Like I said last week, the haunted houses reads were meant to scrape out the TBR.  Every year I make a list of books I already have that could get read for that season’s round and I am experiencing a certain extra level of satisfaction about putting checkmarks next to books that keep going on the list because they had not been read yet.

Spoiler alert:  TBR reading will be a big part of the blog next year.

But onto the second haunted house books post!

One of the few things I love more than a scary book that is getting crossed off the TBR is a scary epistolary book!  Piecing together the story behind a haunting lends itself well to many different sources and viewpoints being shared in the course of the novel.  Both of these haunted house books were pieced together through various viewpoints that become apparent as the novel moves forward.   Like I said in my last post, it’s about the story behind the haunting, not just the spirit activity that is enthralling.  

the supernatural enhancements.jpg

The Supernatural Enhancements, Edgar Cantero

A man and his friend move into a mansion that he inherited from an uncle he didn’t know. He starts immediately with the dreams and the intense occurrences, from haunting to break ins.  They have to piece together both what is going on with the house and the secret activity that went on inside it during his uncle’s life. This has a more in depth plot than a re enacted tragedy by a ghost, it also is about a secret society that stumbles upon a wonder of the world and dedicate themselves to a game to discover its secrets and the messages it is trying to give.  Lots of twisty turns in this one to keep you guessing.

So this was on my TBR forever and kept missing the scary reads train, and I have to admit that some of it was due to not being on audio.  Books I can easily get on audio are the ones that get consumed first, especially with a cozy feel to them. But when I realized this was epistolary novel, I got right to it.  Snippets of information from everyone’s perspective is addicting to me, probably because it’s similar to my job as a child therapist that I love. No problems blowing through the backlit pages while nestled in my bed at night.  I also liked that it wasn’t just about ghosts and they find an explanation for the dreams as well as the story behind the haunting. There is a whole game, a whole secret society of the rich, a guarded secret. The characters were interesting and their relationships were ambiguous, the surprising events unfolded at a decent pace.  It was absorbing, and I let it go unread way too long.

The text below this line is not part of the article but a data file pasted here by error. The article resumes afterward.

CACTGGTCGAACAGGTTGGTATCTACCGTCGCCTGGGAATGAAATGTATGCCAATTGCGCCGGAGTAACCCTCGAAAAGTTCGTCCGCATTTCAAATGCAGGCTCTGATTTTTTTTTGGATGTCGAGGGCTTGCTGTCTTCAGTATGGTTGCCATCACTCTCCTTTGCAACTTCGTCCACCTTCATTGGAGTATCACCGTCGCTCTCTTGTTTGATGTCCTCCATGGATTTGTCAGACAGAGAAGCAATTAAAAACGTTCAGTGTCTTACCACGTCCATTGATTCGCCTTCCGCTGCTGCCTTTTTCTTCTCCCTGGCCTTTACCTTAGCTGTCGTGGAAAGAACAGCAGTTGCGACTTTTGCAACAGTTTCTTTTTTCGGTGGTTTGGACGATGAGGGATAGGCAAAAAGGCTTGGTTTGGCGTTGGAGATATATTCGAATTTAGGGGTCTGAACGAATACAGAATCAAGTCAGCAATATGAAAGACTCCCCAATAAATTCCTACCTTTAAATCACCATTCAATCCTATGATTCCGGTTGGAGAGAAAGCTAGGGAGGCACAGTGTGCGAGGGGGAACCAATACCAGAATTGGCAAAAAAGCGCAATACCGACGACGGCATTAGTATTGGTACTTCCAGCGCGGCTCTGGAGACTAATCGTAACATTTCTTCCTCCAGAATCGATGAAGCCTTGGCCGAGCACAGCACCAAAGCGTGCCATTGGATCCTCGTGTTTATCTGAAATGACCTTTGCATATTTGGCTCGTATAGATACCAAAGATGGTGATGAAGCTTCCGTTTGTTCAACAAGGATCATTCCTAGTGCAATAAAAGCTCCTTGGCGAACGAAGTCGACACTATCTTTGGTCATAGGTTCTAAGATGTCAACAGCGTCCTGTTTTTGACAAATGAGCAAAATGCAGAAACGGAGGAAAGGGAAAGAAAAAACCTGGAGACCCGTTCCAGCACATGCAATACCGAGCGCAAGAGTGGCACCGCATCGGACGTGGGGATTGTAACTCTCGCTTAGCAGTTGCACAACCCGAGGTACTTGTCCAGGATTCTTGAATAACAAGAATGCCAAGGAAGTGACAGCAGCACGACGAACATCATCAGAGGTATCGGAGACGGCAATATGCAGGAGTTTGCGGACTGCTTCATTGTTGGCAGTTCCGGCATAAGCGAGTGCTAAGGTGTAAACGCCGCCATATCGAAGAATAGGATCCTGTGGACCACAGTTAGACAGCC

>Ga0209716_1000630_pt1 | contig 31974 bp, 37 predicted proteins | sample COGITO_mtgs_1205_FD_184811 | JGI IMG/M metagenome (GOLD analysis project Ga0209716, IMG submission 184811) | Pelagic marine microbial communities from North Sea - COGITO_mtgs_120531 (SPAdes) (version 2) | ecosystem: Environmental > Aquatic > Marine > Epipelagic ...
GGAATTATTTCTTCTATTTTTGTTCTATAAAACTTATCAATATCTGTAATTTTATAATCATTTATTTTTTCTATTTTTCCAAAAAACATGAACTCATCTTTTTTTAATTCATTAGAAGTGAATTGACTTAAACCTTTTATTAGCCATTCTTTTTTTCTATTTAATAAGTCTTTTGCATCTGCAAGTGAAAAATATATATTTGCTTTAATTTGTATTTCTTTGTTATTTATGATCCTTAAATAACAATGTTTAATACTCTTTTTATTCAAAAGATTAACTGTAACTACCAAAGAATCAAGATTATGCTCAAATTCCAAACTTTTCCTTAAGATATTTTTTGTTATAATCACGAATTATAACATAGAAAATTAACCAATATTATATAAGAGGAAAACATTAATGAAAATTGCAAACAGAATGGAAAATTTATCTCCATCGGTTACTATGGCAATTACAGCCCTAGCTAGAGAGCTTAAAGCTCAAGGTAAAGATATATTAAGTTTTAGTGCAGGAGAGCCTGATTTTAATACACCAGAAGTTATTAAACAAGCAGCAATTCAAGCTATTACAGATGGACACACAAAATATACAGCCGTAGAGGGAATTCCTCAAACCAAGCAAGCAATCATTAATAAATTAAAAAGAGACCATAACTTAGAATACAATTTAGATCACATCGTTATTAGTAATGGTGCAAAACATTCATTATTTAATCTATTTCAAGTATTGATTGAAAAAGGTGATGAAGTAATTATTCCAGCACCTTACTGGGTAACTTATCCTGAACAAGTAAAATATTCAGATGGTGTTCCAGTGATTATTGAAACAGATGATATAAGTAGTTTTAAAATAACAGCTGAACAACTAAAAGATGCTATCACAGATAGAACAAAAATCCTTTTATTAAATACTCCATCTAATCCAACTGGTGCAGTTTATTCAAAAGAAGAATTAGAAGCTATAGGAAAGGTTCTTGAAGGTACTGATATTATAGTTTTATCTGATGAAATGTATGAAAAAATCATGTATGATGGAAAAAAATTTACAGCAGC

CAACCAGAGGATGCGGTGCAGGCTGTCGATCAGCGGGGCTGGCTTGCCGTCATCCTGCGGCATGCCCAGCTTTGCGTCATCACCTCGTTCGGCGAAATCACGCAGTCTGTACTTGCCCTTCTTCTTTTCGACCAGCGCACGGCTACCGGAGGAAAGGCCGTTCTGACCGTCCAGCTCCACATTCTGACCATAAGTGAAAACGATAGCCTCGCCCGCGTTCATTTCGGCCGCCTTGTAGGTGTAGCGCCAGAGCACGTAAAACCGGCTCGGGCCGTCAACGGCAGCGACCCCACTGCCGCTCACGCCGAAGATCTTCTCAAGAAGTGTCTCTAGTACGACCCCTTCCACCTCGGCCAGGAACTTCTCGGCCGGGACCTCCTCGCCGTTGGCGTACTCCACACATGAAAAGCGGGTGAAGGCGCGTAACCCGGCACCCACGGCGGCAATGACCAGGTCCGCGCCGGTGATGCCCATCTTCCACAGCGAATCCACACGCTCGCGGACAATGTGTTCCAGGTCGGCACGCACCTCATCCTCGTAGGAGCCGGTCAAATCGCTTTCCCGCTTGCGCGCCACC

ghost notebooks.jpg

The Ghost Notebooks, Ben Dolnick

Nick and Hannah are recently engaged and move into a museum in upstate New York with a shady past, where Hannah has accepted a job as curator.  They move from the crowds of NYC to the isolation of a made up town near Poughkeepsie. As they live there, the woman is consumed in the house and tragedy strikes.  Her fiance becomes consumed in figuring out the details of how this museum led her to her demise.

Another one that just grabbed me and kept me going, one that I was also ambivalent about until I discovered the information comes in pieces from other sources. I actually had read half of this before having to make a drive and bought the audio with three hours to go because I didn’t want to stop reading it to drive. The mystery is compounded by the secrets that Hannah holds of her psychiatric past, and that the perspective isn’t always hers in the story. The mystery does get resolved, the layers tied up, and I always prefer that in scary stories (although we know based on my love of Ania Ahlborn that I don’t always require it). It was well written and astute.

I lived in and near Poughkeepsie for a year, and I know that it can be strangely country and isolated in some places, while being close to a giant city.  It also has its pockets of urbanity, but that’s not the setting for this story. I liked downstate. I wish I enjoyed it more while I was there, but I was distracted with figuring out the next steps of my life.  It’s an interesting setting for a story with a couple looking to change up their lives from the hustle and bustle of NYC.

The only part of this that was a little off to me was the pacing. A chunk of the action happens in the first half, and it’s not a long book so it goes along at a clip.  I didn’t expect the tragedy as soon as it came along. I knew Hannah was unraveling but she kept it fairly to herself. But then there seems to be a long stretch when Nick is trying to make sense of everything where it slows right down.  Maybe this was intentional; often, when we urgently need answers to something it can feel like moving through jello to answer our questions, especially when people are trying to protect their secrets and not allow us access to the answers we need.  I don’t regret buying an audiobook to listen to half. Love my ghosty reads, especially ones with complicated relationships and reaches into the past. Recommend this too.